Layla Kurt, Ph.D., LPC

Layla Kurt, Ph.D., LPC


Licensed Professional Counselor

Area of Focus:

School Counseling, SEL Delivery, Children’s Mental Health


Ph.D., Counselor Education and Supervision, University of Toledo
M.Ed., Guidance and Counseling, Bowling State University

 Layla’s Recent Articles

Professional Background

Layla Kurt, Ph.D., PC is an Assistant Professor at the University of Dayton. She has experience working in K-12 education as a teacher, assistant principal, and school counselor. She is also a licensed professional counselor (escrow) and has worked in private practice helping families through behavioral struggles and family changes. She offers professional development to educators on topics related to Social Emotional Learning, Trauma, Cooperative Teaming for Faculty, School Climate, Self-Assessment of SEL Delivery, and other topics by request.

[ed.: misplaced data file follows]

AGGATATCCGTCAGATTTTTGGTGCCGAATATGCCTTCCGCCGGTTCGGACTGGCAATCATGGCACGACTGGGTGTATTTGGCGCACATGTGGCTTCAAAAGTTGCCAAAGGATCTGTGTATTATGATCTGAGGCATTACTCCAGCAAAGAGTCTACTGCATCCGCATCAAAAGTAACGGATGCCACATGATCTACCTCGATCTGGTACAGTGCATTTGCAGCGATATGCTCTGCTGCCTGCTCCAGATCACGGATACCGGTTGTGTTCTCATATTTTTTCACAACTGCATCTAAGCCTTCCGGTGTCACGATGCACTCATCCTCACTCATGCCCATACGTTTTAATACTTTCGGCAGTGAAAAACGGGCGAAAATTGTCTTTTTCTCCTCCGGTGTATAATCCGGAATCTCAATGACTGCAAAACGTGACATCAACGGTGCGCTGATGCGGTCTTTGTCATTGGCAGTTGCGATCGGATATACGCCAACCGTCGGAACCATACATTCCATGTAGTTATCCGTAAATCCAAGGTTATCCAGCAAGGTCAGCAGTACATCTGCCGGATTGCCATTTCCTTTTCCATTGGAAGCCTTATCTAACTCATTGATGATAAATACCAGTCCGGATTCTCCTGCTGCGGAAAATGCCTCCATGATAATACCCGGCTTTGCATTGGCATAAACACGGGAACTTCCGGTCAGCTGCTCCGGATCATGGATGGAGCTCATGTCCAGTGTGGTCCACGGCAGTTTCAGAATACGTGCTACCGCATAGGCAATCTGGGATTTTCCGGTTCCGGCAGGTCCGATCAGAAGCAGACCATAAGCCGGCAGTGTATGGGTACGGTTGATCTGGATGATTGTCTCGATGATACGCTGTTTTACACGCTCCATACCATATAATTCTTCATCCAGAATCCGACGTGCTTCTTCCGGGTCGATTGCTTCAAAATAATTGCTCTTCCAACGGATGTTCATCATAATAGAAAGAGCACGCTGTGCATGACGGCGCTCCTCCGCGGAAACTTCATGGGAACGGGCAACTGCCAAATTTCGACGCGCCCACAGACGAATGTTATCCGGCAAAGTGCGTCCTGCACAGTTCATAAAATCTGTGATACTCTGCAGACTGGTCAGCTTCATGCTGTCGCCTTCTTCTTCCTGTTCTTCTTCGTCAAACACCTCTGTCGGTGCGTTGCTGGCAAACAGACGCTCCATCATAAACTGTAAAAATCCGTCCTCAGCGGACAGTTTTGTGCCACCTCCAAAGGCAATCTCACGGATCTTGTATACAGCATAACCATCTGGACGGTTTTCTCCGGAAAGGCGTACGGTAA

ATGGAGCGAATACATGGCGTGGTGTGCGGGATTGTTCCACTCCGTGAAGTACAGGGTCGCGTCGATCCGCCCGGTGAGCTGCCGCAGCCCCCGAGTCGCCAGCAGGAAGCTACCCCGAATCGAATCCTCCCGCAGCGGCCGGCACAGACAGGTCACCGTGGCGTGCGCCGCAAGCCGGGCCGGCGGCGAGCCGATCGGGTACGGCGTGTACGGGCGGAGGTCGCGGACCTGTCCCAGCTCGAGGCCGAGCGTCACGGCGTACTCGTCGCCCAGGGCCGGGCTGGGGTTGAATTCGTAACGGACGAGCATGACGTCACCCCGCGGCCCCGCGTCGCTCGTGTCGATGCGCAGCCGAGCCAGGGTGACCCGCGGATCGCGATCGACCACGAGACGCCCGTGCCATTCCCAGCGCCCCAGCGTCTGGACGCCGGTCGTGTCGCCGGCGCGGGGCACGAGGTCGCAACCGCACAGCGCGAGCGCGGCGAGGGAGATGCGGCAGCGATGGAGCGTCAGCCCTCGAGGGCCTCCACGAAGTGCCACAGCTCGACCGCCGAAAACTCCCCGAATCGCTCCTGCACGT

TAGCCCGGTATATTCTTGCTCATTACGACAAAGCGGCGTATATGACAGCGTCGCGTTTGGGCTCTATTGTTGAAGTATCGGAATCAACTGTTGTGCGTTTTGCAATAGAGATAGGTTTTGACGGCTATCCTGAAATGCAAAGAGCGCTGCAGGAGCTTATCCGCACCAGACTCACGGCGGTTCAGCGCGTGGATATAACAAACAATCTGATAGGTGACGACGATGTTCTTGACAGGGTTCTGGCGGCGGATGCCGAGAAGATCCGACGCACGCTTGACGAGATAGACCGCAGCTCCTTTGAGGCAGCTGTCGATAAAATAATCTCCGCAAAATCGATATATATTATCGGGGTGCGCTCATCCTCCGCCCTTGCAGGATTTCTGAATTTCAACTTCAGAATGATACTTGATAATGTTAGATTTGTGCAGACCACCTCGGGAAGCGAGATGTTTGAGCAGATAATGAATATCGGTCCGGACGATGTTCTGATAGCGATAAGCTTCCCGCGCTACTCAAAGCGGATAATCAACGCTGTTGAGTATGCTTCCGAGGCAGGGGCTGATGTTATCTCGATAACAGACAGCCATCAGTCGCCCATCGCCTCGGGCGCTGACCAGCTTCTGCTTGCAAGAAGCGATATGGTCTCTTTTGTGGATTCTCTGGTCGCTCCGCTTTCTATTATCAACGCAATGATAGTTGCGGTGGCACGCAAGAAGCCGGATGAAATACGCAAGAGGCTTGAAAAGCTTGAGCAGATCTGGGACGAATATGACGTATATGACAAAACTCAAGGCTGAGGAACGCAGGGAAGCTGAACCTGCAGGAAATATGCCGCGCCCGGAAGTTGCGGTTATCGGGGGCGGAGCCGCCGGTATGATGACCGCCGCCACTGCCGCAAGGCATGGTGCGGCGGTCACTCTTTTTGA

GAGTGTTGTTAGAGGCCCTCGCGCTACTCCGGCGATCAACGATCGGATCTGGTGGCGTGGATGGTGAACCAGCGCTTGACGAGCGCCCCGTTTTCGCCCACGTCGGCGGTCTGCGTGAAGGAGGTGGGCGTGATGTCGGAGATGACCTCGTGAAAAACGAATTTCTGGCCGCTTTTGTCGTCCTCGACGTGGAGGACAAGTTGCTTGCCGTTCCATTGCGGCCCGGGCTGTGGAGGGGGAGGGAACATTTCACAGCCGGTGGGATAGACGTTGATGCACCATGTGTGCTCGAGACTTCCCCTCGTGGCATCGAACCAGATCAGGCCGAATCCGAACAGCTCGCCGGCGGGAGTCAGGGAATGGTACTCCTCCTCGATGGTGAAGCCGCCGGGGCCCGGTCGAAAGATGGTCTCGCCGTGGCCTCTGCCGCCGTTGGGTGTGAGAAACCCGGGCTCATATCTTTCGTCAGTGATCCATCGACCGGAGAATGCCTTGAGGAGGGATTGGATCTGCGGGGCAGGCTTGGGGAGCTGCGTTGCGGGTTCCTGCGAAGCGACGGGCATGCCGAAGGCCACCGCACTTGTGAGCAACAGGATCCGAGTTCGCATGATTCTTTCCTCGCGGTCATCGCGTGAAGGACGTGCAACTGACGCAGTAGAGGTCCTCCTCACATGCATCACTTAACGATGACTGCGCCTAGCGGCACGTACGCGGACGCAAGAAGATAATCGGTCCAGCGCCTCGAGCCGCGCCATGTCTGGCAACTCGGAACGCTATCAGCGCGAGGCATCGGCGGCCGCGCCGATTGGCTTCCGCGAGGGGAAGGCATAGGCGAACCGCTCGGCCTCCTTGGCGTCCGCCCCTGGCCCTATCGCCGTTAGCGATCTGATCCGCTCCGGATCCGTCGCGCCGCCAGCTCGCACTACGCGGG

Her research interests are related to the correlation between student success, school-based attachments, and school climate. She has presented at the Ohio Department of Education’s Social Emotional Learning Conference (2020) and has had her research cited in the United States Court of Appeals for the Third and Ninth Circuit (Case numbers 17-3113 and 18-35708) by the Anti-Defamation League.

“Of all of my accomplishments, I am most proud of the relationships and connections I have formed with students, parents, and educators to help children broaden self-awareness, develop healthy and lasting relationships and to reach their highest potentials and academic successes.”


Kurt, L. J. & Chenault, K. H. (In press). Gifted and at risk: A comparison of gifted student growth and solutions for urban schools. Perspectives on Urban Education. 

Kurt, L.J., & Chenault, K. H. (2016). Building relationships online: Tips for counselors delivering services in a virtual setting. Association for Child and Adolescent Counseling News, 3(2), 2-4.

Kurt, L.J. (2016). Career counseling for gifted students: Understanding student needs and strategies for success. The Practitioner Scholar: Journal of Counseling and Professional Psychology. 5(1), 156-168.